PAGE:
FOUR CHORDS AND A GUN by John Ross Bowie (Starvox Entertainment/Corey Ross). At the Fleck Dance Theatre (207 Queens Quay.
FOUR CHORDS AND A GUN by John Ross Bowie (Starvox Entertainment/Corey Ross). At the Fleck Dance Theatre (207 Queens Quay West). Runs to April 28. $39.95-$124.95. 416-973-4000, 4chordsplay.com. See listing. Rating: NN
Hey! Ho! Dont go! Unless youre an obsessive Ramones fan, you wont get much out of Four Chords And A Gun, John Ross Bowies clumsy, undramatic look at a so-called turning point in the 70s punk rock bands career.
In 1979, the sullen, leather-jacketed quartet had released four albums but couldnt crack the top 10 and were tired of playing crappy clubs for little money.
Then, via their record label, they were paired with maverick Beatles and Righteous Brothers producer Phil Spector (Ron Pederson), who invited them to his L.A. mansion and studio to record a new album, End Of The Century.
What happened during that protracted recording session has entered the realm of myth. Takes numbered in the hundreds. Perfectionist Spector would argue over a single note for hours. And apparently the eccentric man who would go on to further notoriety after being convicted of murdering actor Lana Clarkson in 2003 pulled a gun on someone.
All of this sounds like great material for a raucous show about sex, drugs and rock n roll.
For sex, weve got a triangle between lead singer Joey (Justin Goodhand), his girlfriend Linda (Vanessa Smythe) and guitarist Johnny (Cyrus Lane), as well as the complex sexual psychology of bassist Dee Dee (Paolo Santalucia), who reveals in one poignant scene that he isnt gay but would sometimes let men fellate him for money.
For drugs, Joey and Dee Dee pop or sniff anything they can find, and alcoholic drummer Marky (James Smith) often collapses in a drunken stupor.
As for the rock n roll, we dont get to hear enough of it, which is a huge problem. Director Richard Ouzounian cleverly uses snatches of music or bits of video on Nick Blaiss intentionally cluttered, atmospheric set to act as transitions between scenes. But its not until the post-show concert, featuring a variety of talented young musicians, that we get a full-on feel for the Ramones songs.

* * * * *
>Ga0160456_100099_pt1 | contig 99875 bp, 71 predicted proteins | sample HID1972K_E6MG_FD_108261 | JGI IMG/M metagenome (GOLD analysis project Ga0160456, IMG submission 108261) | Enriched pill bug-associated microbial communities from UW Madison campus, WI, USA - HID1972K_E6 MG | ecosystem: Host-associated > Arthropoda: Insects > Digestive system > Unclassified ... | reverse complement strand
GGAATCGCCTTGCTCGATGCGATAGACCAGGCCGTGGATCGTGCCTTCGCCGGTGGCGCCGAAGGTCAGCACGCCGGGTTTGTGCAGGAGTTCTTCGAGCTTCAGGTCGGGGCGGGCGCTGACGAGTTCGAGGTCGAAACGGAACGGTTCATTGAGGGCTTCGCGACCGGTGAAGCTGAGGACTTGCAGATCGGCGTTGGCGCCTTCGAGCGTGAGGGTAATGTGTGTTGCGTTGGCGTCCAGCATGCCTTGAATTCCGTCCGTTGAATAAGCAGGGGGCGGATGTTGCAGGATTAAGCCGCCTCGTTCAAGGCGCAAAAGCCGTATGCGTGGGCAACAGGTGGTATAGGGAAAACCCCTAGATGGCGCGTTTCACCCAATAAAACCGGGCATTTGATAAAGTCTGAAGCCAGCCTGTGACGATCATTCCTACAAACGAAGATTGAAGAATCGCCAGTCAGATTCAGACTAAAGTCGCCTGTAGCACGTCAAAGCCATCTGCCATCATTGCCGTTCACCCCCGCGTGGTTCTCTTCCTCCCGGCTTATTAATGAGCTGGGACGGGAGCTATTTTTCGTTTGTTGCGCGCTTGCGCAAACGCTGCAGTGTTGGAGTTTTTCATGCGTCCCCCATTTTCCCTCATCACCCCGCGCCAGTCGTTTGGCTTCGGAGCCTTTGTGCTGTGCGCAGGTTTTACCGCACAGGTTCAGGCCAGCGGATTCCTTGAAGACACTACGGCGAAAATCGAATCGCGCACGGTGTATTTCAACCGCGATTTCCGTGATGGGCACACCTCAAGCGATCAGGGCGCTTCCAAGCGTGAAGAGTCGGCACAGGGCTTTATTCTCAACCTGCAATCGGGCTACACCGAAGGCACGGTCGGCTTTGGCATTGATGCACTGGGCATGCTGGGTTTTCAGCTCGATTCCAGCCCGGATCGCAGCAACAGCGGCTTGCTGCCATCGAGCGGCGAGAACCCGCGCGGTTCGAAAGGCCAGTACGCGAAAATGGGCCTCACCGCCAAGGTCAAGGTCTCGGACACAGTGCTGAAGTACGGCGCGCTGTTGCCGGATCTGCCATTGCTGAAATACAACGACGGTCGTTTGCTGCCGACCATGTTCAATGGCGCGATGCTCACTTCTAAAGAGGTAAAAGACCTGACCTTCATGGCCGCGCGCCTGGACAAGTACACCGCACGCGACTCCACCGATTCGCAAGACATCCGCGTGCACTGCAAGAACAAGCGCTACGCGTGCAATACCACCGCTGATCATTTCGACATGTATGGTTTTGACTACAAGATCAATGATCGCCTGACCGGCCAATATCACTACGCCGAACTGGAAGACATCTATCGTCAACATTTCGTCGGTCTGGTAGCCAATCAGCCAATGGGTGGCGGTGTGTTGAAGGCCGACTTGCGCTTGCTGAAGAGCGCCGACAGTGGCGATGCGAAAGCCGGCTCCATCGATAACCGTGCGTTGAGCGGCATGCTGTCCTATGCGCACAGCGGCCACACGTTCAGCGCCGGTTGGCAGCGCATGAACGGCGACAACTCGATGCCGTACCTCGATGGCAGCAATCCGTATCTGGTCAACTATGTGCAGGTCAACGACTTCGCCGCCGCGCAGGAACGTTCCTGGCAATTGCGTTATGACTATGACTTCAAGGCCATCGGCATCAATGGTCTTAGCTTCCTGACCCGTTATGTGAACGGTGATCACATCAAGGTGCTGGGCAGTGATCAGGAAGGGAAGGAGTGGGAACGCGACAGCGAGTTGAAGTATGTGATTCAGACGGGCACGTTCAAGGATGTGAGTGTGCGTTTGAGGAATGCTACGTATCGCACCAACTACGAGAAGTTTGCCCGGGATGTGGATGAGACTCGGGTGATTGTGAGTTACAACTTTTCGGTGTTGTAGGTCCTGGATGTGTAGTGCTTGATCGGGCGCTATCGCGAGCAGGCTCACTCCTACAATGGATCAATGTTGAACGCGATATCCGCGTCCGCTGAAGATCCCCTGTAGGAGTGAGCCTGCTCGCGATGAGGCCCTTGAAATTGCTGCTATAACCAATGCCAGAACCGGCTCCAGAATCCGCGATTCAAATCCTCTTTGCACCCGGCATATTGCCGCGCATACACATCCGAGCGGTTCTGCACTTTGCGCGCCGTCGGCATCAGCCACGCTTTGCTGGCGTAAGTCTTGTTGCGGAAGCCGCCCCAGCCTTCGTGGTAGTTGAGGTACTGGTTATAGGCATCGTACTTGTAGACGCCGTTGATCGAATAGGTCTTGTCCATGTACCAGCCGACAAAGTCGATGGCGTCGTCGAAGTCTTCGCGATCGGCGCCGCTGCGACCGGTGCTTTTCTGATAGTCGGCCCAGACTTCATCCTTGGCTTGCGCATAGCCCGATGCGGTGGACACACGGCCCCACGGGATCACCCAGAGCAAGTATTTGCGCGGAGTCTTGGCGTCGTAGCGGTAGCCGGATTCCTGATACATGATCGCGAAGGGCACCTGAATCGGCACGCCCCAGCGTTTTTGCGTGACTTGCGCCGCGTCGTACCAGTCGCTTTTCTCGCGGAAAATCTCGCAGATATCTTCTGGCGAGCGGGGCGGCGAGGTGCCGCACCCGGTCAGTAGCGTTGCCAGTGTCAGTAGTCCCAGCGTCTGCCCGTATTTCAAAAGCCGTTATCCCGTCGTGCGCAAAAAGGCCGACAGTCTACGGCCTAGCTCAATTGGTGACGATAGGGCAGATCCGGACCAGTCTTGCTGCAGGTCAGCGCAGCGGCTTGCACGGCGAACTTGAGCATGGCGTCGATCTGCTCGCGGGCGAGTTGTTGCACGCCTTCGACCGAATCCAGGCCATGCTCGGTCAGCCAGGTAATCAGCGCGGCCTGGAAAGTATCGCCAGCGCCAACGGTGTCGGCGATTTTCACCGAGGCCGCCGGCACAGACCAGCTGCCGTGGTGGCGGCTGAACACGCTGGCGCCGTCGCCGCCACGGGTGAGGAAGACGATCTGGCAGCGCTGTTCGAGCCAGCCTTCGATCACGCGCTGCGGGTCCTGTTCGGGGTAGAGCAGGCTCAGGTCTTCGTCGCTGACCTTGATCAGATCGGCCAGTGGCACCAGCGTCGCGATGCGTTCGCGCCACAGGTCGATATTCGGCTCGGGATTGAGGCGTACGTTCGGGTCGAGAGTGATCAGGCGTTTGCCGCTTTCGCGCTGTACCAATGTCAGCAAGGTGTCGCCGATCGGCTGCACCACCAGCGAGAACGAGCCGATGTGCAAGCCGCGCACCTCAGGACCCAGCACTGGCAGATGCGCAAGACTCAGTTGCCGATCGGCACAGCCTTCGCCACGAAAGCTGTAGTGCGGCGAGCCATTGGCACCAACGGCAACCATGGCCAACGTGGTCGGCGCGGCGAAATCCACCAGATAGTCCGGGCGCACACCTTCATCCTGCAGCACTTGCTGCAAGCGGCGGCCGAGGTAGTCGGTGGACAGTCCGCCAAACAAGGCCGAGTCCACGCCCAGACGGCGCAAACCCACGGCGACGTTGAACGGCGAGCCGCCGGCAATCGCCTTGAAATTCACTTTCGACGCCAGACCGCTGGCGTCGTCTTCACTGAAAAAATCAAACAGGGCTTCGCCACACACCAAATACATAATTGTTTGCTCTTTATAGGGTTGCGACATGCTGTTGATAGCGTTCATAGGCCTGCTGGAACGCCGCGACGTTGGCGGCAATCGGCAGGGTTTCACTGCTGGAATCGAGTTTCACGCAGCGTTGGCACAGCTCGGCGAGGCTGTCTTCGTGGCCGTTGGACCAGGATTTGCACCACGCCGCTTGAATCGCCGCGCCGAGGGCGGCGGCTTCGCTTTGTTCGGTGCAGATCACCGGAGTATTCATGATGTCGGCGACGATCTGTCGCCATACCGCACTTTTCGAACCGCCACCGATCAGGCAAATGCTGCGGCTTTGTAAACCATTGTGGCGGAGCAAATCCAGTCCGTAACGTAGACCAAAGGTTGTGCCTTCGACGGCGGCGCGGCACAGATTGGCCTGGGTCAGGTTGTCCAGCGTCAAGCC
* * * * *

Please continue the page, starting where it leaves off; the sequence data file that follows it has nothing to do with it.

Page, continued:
Even in the tunes four (or fewer) chords, theres a restless energy and anarchic spirit. Obviously these misfits were reacting to the status quo of the day. But writer Bowie never lets us understand how or why the Ramones came up with these songs, and, perhaps more crucially, what Spector saw in them.
The plays chronology is also disorienting. Its hard to know how much time elapses between scenes.
The result is a show with little momentum and without a centre that tries to coast on a single theme: the ironic sentiments of the plays opening song, Were A Happy Family.
Ouzounian gets good work from his cast, especially Pederson, whose Spector is a narcissist whose lines all seem to have quotation marks around them, and Smythe, who sports the most consistent Bronx accent and makes us feel for a character whose motivations, at least in the script, remain unclear.
The most affecting performance, however, comes from Santalucia, who gets to show a charm and a bruised vulnerability not often available to him in his Soulpepper work.
If much of the show leaves you feeling to borrow another Ramones song sedated, the good acting will jolt you awake.